The cardinal criticized the effort to make the Mass “entertaining” with certain songs — instead of focusing on the mystery — in an attempt to overcome “boredom” by transforming the Mass into a show.
He added that the Council did not speak of the priest celebrating Mass facing the people, that it stressed the importance of Christ on the altar, reflected in Benedict XVI’s celebration of the Mass in the Sistine Chapel facing the altar. [This is highly confused and disconcerting. I think they are trying to refer to Christ in the Tabernacle, which the priest does face Ad Orientem or Versus Deum, but the priest does face the altar when facing the people. They are referring to the Benedictine arrangement, of which I am not too fond as it is such an obvious kluge of a compromise. But the Species are only on the altar after the Consecration, and I've never seen a priest not face the altar at that part of the Mass, whether he has his back to the Tabernacle or not.] This does not exclude the priest facing the people, in particular during the reading of the word of God. He stressed the need of the notion of mystery, and particulars such as the altar facing East and the fact that the sacrificial sense of the Eucharist must not be lost.
Asked by the ambassador of Panama to the Holy See about the action of native cultures in the liturgy, the cardinal specified that “the Council speaks of inculturation of the liturgy,” respecting “the legitimate varieties,” without affecting the principles.
He recalled his experience on Palm Sunday in Santa Fe, Spain, when he attended a gypsy Mass in which a youth sang the “Lamb of God,” with an instrument used in flamenco singing, “a real groan of the soul,” which “moved everyone and brought the whole assembly to participate.” [Inculturation is a bad idea. This undermines the entire tone of the rest, and the seeming intent of this "reform."]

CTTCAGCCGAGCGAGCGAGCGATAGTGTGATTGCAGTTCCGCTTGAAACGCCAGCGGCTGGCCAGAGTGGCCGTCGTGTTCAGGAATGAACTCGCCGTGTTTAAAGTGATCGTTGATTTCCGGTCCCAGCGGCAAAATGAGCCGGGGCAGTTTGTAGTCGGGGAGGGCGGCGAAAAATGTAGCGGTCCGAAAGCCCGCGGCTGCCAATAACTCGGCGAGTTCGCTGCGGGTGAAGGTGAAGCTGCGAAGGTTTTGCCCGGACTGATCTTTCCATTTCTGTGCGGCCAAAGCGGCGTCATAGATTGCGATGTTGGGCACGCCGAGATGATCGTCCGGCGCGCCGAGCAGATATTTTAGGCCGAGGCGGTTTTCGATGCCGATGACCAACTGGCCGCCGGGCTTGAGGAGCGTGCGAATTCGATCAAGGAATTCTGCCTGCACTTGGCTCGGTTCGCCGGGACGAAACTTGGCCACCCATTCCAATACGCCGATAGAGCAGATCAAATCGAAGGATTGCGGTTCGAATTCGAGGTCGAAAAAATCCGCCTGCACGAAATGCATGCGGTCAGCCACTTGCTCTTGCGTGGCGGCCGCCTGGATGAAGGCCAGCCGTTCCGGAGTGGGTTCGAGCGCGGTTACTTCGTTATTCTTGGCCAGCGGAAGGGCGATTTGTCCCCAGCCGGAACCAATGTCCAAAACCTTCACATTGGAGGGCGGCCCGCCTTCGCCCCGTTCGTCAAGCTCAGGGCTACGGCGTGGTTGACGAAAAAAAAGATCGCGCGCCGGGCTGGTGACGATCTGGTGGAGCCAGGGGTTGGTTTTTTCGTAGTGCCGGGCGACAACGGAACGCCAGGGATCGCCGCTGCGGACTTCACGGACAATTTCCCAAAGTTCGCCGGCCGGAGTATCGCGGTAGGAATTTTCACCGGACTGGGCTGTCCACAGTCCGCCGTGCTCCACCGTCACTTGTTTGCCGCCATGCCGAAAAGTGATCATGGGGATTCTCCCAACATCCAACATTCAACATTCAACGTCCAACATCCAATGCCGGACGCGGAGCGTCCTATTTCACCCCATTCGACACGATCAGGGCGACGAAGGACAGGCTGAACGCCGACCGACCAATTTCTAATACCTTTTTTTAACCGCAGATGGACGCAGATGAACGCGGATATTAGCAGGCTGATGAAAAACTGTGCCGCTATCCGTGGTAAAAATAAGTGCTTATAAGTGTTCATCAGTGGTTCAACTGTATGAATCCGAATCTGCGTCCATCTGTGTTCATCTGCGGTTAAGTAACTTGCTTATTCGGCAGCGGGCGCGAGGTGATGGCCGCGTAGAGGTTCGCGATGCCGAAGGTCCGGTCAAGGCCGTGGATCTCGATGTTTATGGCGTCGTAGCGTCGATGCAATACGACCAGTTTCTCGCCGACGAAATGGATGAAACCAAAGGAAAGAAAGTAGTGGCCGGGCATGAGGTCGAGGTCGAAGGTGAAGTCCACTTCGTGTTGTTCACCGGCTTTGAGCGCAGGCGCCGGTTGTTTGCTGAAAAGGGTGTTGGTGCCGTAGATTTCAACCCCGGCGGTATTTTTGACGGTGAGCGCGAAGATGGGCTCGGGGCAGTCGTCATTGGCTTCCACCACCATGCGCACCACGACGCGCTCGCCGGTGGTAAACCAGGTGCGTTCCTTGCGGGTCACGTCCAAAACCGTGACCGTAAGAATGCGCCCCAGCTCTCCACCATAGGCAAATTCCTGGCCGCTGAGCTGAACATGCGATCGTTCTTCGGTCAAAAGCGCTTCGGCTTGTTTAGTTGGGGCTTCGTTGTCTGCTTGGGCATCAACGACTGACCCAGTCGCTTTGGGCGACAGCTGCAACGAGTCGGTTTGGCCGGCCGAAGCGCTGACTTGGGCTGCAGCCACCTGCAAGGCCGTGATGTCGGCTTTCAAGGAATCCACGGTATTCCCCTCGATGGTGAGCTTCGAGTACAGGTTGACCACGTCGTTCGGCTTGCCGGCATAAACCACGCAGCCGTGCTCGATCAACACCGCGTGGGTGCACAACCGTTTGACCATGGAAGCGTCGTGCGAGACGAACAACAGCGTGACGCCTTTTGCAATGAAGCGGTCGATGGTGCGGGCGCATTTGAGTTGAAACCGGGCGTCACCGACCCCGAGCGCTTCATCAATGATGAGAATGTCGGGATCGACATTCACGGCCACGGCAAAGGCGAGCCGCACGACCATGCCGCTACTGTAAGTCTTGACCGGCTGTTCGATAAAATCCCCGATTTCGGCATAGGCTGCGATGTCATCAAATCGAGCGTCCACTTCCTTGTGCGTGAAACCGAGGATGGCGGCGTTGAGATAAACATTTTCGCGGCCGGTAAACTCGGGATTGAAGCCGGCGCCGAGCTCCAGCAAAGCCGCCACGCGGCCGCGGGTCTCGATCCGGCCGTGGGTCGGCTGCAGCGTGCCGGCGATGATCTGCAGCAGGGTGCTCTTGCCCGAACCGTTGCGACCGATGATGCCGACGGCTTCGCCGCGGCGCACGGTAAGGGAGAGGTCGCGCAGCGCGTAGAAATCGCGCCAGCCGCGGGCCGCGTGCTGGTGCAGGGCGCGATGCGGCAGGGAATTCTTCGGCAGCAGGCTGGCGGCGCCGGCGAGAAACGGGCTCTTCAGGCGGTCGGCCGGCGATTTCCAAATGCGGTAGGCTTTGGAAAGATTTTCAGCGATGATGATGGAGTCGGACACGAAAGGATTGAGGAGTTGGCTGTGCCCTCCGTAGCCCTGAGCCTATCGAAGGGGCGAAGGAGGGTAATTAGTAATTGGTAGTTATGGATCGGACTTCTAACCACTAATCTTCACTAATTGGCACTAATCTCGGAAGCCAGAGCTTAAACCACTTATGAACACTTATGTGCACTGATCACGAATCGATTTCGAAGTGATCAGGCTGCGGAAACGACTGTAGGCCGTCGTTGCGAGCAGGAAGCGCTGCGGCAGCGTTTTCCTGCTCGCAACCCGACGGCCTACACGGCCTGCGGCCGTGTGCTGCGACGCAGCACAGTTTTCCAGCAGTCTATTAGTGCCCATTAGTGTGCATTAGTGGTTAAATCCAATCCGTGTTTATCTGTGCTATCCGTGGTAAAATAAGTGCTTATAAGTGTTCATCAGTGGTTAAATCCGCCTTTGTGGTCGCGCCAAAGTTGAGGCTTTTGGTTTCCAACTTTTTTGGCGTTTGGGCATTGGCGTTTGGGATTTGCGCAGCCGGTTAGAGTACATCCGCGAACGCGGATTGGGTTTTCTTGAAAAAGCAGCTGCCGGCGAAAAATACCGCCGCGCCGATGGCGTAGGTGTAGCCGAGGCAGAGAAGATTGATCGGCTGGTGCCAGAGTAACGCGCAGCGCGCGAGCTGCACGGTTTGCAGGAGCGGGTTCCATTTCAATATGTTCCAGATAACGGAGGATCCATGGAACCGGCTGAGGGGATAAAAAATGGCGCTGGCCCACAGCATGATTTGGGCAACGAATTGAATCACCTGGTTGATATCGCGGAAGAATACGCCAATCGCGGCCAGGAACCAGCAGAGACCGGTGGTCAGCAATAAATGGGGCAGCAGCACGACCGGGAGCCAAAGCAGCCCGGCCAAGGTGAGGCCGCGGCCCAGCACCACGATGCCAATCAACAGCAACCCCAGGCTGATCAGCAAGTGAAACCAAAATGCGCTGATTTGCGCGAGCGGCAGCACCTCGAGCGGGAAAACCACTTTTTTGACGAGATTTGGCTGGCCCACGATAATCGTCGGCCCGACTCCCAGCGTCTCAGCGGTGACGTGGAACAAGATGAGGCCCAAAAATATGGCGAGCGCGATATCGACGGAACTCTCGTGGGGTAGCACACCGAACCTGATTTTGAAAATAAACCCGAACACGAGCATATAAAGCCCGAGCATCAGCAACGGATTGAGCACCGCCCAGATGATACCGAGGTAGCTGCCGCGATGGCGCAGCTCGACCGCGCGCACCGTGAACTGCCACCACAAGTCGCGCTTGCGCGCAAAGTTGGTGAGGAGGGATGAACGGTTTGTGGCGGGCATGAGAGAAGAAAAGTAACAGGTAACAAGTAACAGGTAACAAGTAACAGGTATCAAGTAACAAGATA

He also referred to the fact that in many churches the Most Blessed Sacrament is placed in a side altar or chapel, so that “the tabernacle disappears,” and people talk before the Mass and arrive less prepared. [That's a big problem]
In regard to the case of Marcel Lefebvre, the founder of the traditionalist Society of St. Pius X, the cardinal said that Benedict XVI offered a healing measure, but that the archbishop’s followers did not respond. To “think that Tradition stops with Pious [??] XII is also a break,” he noted.
Well, this last bit is also a bit nonsensical. There can be developments in understanding of Dogma, but there can’t be mass apostasy and what appear to many souls to be radical redefinitions. This is getting to be a tiresome, throwaway line, like “more holy than the Pope” (I hate to break it to you, but there have been many unholy popes), which ignores the actual argument, which is that there are grave concerns about many conciliar formulations which seem very difficult to reconcile with Tradition. That doesn’t mean Tradition stops doctrinal growth cold – I think most traditionalists would welcome, for instance, further dogmatic statements regarding the role the Blessed Mother plays in salvation, possibly including the role of co-redemptrix. It’s not so much that change occurred, it’s the changes themselves, that are the concern.
One last bit – if you want to fix the Mass, shouldn’t you make whatever guidance binding? Isn’t enforcement necessary? Hasn’t the problem been that priests aren’t doing even what authoritative documents say?
I laud the effort to improve the Mass, but if it is done under serious misapprehensions as indicated above, and if it is done without a vehicle for enforcement, I am skeptical that it will effect any change. It will simply be yet another in a very long list of documents that have been ignored.
If you want to really reform the Mass, may I suggest mandating the following for every parish, everywhere?